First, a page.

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Nginx Server Configuration

Adrian edited this page · 9 revisions

If you have never ran rails on a server, this document will guide you in setting up a rails app running on nginx step by step. Basic server configuration can seem daunting at first, but this document takes all the Googling and head-scratching out of the equation.

Assumptions

  • An Ubuntu server
  • Ability to use root permissions
  • Comfort navigating the unix environment and using a terminal-based editor.
  • Ruby and bundler installed on the server.
  • Git installed on the server (See Guide)

Since we want to check that our nginx server properly runs rails before we worry about deployment, the first portion of this server configuration guide will involve you operating directly on your server. Ensure you have ssh access.

Step 1: Configuring Bundler

$ sudo mkdir ~/.bundle

Create a file named config in the ~/.bundle directory and paste in the following

BUNDLE_PATH: vendor/bundle

Step 2: Installing packages

To install nginx and git, execute

$ sudo apt-get update
$ sudo apt-get install git-core
$ sudo apt-get install nginx

Step 3: Configuring nginx

Navigate over the nginx configuration directory

$ cd /etc/nginx

Open the nginx.conf file in your favorite text editor as root

$ sudo vim nginx.conf

Clear the contents of the configuration file and paste in this gist. The only thing you'll have to change for future projects is the root path. This is simply a condensed version of the configuration file provided by the creators of Unicorn. The commented version of the file can be found at http://unicorn.bogomips.org/examples/nginx.conf

Before we can clone the Rails template on the server, we need to set up a good permissions infrastructure.

Step 4: Configuring permissions

Create a web group, which we will use to allow write permissions to directories related to displaying web content and deployment.

$ sudo groupadd web

Assign the web group to the /var/www directory created by nginx, and then make the directory group writable.

    $ sudo chgrp web /var/www
    $ sudo chmod -R 775 /var/www

Additionally, we want any directories created within /var/www in the future to be owned by the web group. The following command accomplishes this.

$ sudo chmod g+s /var/www

Verify the group assignment and permissions worked

$ ls -l /var
    ...
    ...
    drwxrwsr-x  3 root web   4096 2012-01-12 23:01 www

Now assign your current user account to the group. It's very important that you do not forgot the -a flag, or you will be removed from all other groups!!!

$ sudo usermod -a -G web USERNAME

At this time it's recommended you log out and ssh back in. This is because group changes to the currently logged in account sometimes do not take effect until the account has logged out.

Verify your account is now a part of the `web group by executing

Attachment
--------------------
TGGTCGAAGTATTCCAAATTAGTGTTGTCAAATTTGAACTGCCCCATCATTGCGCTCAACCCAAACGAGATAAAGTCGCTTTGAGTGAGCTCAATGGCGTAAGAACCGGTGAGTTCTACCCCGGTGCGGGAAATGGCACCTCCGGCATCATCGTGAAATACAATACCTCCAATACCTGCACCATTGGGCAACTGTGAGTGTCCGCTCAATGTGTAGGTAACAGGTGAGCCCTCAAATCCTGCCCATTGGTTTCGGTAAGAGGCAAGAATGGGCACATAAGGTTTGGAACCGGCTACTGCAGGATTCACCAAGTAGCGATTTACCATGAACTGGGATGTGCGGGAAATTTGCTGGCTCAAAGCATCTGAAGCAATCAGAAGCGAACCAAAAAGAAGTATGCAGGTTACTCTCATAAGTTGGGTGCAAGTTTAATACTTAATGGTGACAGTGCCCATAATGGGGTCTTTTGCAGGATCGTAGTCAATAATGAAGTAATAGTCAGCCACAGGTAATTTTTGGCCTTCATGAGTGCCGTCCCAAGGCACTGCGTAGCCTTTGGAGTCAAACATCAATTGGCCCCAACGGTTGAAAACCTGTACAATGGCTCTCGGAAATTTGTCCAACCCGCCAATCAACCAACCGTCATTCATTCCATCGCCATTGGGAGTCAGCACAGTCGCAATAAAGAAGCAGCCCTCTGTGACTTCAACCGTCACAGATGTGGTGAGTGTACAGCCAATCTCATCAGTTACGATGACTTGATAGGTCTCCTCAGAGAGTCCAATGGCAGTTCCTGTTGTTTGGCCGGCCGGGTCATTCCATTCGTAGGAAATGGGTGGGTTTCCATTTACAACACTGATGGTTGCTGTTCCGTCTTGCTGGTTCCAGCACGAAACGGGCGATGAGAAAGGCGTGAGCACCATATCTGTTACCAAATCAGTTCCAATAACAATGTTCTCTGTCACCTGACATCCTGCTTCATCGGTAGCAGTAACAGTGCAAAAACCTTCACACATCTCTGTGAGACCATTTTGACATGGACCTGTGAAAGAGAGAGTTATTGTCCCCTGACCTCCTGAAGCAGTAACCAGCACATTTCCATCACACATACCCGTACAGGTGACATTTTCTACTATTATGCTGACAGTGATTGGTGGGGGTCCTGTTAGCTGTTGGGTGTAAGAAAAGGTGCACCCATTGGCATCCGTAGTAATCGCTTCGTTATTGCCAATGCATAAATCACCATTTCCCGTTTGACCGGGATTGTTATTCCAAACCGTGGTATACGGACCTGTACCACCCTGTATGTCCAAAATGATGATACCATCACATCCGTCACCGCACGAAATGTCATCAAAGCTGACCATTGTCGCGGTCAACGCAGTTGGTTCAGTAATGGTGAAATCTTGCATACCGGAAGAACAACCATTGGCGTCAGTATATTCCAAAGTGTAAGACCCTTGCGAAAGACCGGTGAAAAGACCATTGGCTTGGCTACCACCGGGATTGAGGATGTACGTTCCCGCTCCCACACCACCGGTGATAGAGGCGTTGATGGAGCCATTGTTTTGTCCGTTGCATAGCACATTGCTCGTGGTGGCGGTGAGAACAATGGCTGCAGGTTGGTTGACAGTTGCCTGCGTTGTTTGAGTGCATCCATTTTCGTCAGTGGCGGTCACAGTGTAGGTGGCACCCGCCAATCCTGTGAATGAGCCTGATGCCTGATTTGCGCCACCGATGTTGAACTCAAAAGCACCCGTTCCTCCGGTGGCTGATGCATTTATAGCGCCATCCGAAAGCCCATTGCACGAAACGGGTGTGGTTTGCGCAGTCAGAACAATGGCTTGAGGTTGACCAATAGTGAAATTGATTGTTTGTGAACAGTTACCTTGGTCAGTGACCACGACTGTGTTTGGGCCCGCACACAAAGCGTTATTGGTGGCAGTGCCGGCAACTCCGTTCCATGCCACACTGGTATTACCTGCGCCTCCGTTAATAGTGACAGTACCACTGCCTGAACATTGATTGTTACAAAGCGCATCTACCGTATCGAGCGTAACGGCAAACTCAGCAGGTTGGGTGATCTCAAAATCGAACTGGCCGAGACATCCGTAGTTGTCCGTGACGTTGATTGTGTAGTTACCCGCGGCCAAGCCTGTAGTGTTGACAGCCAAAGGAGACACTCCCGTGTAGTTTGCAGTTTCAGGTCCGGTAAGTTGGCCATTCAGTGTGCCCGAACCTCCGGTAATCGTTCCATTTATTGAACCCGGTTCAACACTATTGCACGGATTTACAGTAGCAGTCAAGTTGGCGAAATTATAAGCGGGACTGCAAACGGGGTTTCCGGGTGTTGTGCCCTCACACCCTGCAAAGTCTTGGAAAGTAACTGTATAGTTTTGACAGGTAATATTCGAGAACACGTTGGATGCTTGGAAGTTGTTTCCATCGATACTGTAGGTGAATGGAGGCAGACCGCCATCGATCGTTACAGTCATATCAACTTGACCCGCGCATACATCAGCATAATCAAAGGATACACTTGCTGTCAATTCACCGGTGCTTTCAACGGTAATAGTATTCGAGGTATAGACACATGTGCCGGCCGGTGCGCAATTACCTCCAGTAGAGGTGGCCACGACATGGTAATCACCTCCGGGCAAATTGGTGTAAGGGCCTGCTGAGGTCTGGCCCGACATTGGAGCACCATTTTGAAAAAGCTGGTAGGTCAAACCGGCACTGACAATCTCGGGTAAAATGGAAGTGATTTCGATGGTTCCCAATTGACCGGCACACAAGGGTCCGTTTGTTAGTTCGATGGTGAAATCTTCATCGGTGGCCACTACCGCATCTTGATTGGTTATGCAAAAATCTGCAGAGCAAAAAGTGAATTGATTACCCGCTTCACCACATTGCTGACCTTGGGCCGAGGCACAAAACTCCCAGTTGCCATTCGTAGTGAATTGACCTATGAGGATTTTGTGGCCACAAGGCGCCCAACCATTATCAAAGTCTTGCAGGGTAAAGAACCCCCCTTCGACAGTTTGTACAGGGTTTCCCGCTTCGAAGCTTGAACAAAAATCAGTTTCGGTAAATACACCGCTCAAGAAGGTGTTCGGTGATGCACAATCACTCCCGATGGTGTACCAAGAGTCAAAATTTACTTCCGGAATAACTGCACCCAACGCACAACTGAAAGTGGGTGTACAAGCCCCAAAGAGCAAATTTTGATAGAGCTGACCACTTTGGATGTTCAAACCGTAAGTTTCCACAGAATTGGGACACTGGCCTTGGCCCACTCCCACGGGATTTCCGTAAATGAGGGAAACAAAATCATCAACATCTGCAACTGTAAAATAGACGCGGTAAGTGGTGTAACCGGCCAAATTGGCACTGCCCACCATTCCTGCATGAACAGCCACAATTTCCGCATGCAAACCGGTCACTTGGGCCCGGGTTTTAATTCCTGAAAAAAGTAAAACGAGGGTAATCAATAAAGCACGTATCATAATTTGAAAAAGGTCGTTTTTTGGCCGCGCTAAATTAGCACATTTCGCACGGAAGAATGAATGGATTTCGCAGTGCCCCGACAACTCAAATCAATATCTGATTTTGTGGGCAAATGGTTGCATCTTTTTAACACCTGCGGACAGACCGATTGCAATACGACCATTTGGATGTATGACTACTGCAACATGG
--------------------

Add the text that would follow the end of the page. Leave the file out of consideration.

$ groups

This command brings up a list of groups the logged in user account is in.

Now it's time to actually get our rails app on the server.

Step 5: Creating the rails app on the server

Move to the /var/www directory.

$ cd /var/www

Now grab this template! (Get rails_template function from the Create a new app wiki)

$ rails_template testapp

With a rails app on the server, we're one step closer to having the app available for the world to see. The next step is to configure unicorn.

Step 6. Configuring Unicorn

Basic unicorn configurations are taken care of by this template. All you need to do is edit config/unicorn.rb where it asks for your APP_PATH. For this example, we created the app at /var/www/testapp

    ...
    ...

    ############################################################################
    # Adjust your APP_PATH here!!!
    ############################################################################
    APP_PATH = "/var/www/testapp" # NO trailing slash

    ...
    ...

Similarly to the nginx.conf file, in the future simply edit the APP_PATH to point to the root directory of your app.

Everything is just about ready to go at this point: Now we just need to actually start the nginx server and the unicorn service.

Step 7: Starting nginx and unicorn

In my short experience with nginx and unicorn so far, these services do not die very easily, even when you want them to. For example, if you change the root path in your nginx.conf file, you need to restart nginx. Before the change takes effect. However, using the common means of restarting (/etc/init.d/nginx restart) tends to give me an error that a process is already operating on the socket...and that process is nginx!

So I've put together a few functions that I'll be using to complete this guide. Append the contents of this gist to your ~/.bashrc

The difference between the test_unicorn() and start_unicorn() functions is test_unicorn starts unicorn in the foreground and can be terminated with CTRL-C while start_unicorn() runs unicorn in the background as a daemon.

We need make sure our shell uses this new ~/.bashrc

source ~/.bashrc

Hello, world!

Make sure you're in the root directory of the app.

$ cd /var/www/testapp

Now we're going to test unicorn.

$ sudo service nginx start
$ test_unicorn

Now visit http://yourserver.com/pages/show and you should see the familiar "Find me in app/views/pages/show". Note that you should not use http://yourserver.com/ to determine if unicorn is working. nginx will serve up the static index.html document located in the public folder of the app regardless of unicorn's state, potentially leading to a false positive.

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